According to Ms. Ghose, the main question to be asked and answered is why Jethmalani should accept to try Manu Sharma's case, especially when public opinion is set so staunchly in favour of the Lall family, both in public minds and in those of police and judicial officers.
Jethmalani declares in no uncertain terms that he does not care whether Sharma is guilty or not, but only that he should receive a fair trial in the judicial system with the best available legal representation. Any attempts by the media to influence the decisions and/or prejudice opinions against his client is tantamount to contempt of court, he claims, because it is a High Court that had previously declared Sharma and his co-accused Vikas Yadav not guilty of Jessica Lall's murder.
The man has a point. The Indian judicial system has a long and ugly history of allowing public sentiment to influence the decisions awarded in several high-profile cases. Of course, one cannot ignore the impact of political influence on these decisions as well, as many investigative reports, both by police and by reporters, seem to indicate in the Lall case. In any event, with the case reopened, the intense scrutiny on the evidence and reports presented by the police to the courts, it seems that this case will be tried in the media every bit as much as it will be in the Delhi High Court. Ms. Ghose closed her program with a comment tantamount to a promise that CNN-IBN is committed to furthering the "fight for justice" - read "punishment for Manu Sharma". In effect, the media has already tried and convicted the man for his role in Jessica Lall's murder.
Enter Ram Jethmalani. While the country is out to lynch the guy whom every Indian believes to be guilty of murder, this octagenarian chooses to defend him. Against the wishes of his family, and the advice of his close friends and colleagues at the Supreme Court. This speaks for two things - the man's conviction in the system and its process, and his gargantuan ego, neither of which can be renounced by a criminal defence lawyer. Such is the business of the law, and such are the characteristics required of a participant in a criminal trial, especially one with capital consequences.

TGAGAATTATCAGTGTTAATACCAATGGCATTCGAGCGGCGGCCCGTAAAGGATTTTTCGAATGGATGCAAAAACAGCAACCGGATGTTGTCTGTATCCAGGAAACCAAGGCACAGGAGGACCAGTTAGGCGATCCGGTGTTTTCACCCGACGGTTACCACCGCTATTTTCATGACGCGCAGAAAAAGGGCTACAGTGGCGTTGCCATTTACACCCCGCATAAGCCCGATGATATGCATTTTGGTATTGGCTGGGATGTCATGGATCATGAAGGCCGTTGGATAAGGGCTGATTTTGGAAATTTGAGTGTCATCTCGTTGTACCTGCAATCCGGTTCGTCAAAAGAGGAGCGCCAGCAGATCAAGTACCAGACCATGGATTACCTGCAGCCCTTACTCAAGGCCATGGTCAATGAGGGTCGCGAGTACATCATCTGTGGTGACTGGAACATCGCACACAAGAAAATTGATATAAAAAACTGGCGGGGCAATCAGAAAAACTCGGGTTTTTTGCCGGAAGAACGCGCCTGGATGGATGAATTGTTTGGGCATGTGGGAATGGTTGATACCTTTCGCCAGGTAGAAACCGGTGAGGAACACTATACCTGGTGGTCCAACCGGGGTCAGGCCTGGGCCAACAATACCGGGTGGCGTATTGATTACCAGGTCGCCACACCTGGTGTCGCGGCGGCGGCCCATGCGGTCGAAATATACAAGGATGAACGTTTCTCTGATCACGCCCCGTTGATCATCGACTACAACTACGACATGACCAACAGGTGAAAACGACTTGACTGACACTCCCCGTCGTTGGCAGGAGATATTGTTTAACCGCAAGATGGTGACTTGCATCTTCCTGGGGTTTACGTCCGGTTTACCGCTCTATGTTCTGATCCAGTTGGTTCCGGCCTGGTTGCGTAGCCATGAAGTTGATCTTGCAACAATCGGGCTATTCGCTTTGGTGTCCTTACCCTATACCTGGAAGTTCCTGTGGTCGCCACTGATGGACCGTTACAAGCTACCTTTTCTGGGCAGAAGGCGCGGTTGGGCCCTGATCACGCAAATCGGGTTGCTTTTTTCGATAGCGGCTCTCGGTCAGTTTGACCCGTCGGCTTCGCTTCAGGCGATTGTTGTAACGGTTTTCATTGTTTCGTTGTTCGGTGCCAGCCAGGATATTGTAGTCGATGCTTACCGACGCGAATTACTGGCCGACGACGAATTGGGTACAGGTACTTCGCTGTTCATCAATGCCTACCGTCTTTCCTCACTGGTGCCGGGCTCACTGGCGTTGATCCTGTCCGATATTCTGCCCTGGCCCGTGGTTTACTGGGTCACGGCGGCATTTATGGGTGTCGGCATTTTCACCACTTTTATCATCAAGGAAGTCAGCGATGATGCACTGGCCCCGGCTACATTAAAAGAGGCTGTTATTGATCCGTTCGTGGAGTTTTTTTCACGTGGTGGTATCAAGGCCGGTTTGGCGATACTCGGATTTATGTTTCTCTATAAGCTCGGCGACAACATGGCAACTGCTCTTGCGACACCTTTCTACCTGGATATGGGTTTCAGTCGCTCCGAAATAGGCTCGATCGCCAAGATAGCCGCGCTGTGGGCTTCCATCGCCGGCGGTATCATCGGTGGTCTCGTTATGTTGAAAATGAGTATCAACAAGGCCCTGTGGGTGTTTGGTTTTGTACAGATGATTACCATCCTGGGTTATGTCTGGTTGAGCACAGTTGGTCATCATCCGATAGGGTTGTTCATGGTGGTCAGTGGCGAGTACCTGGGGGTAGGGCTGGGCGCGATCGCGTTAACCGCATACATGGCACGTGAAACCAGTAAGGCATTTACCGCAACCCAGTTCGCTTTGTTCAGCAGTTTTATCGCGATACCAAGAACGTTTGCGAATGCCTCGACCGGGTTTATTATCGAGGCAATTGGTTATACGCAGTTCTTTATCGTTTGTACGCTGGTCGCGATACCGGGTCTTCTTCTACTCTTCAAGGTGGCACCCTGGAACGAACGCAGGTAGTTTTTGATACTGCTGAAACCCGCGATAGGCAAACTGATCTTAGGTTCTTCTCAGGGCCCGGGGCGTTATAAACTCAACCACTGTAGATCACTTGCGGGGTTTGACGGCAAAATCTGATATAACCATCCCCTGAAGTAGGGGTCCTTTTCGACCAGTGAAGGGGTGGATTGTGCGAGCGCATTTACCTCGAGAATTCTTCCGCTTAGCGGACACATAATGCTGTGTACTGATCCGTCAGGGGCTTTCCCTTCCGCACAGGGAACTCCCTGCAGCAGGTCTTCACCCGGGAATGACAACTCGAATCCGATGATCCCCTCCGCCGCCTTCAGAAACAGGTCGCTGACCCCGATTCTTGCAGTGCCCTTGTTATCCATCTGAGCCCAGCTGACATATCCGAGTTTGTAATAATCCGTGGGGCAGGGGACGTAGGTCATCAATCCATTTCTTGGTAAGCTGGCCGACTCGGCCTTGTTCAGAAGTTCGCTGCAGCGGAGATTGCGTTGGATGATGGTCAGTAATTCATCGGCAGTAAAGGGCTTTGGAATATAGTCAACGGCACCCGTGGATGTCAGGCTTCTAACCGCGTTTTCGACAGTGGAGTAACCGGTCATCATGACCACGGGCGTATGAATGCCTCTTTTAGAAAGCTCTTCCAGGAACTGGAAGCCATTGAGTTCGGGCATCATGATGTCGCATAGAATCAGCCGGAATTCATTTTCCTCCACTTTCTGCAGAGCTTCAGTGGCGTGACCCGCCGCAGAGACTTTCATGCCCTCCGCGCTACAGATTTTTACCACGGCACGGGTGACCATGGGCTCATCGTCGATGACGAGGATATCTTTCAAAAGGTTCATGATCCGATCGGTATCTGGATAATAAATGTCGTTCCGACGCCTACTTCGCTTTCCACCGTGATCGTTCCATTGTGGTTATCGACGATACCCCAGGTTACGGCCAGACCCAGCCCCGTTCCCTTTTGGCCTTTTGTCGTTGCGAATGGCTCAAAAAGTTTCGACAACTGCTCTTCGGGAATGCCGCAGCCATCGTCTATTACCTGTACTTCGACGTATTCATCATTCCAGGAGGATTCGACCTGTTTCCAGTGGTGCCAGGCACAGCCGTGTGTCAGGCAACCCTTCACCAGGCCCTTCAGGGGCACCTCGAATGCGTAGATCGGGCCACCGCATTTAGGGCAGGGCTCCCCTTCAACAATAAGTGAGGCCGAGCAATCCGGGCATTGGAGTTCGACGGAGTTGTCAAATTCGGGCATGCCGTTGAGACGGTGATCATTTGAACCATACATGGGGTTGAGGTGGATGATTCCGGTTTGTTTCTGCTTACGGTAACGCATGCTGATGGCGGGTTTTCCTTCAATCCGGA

But I won't question his motives; I shall merely state my view on his comments.
He is right in claiming a fair and unprejudiced trial for his client. The innocent-until-proven-guilty clause exists even in India, whether we are willing to adhere to it or not, and it is the fundament of the entire judicial system. If an accused were denied the right or the facility to defend himself, what would be the need for a judiciary at all? No trial, only sentencing would be the duty of a judge. The Jammu & Kashmir High Court passed a ruling denying the accused in the Srinagar bombings the right to a lawyer, a ruling that was quickly and firmly quashed by the Supreme Court, and the proceedings moved to the Chandigarh High Court. At least someone has their heads screwed on straight.
He is right in questioning the integrity of the judge, SC Sodhi. It is as possible that the judge was compromised as it is that the police were coerced into withholding evidence, from similar political and media pressures. His motion may not be granted, but it is a question that any half-decent defence lawyer will ask. Jethmalani is well above half-decent.
He is right in declaring that conscience is bullshit when dealing with judicial process. A defence lawyer cannot be swayed by what the public believes. He does not need to consider whether his client is guilty or not. He only needs to know the law, the facts and the best way to present a fair and honest (oh yeah!) case to the court, and to depend on the judge to make the appropriate decision. This is how the system works, and it is in the best interests of our entire democratic institution that this continue to be how it works.
Only one question needs to be answered: how does Jethmalani, who was previously consulted by the Lall family, reconcile his client's privilege, given that he has participated in a professional capacity in discussions with both parties in this case. There has to be a loophole, and I'm hoping that someone can point it out to me. I find it extremely perplexing that a legal consultant for the plaintiff will choose to subsequently represent the defendant.
For the record, I'm cynical enough to believe that Manu Sharma and Vikas Yadav are guilty, not just of murder, but of interfering with police investigations, coercing witness testimonies, attempting to destroy evidence and illegally influencing the judiciary. The same cynic also believes that Jethmalani's need for public recognition has not waned at all, and this is one more feather he would like to add to his overflowing cap. He might even succeed, but at the loss of much goodwill and respect. But he is his own man, and he is free to negotiate the price he will pay for his success.
But somewhere inside, hidden away behind the cynic, there is a small voice that cries out, "What if he's right?"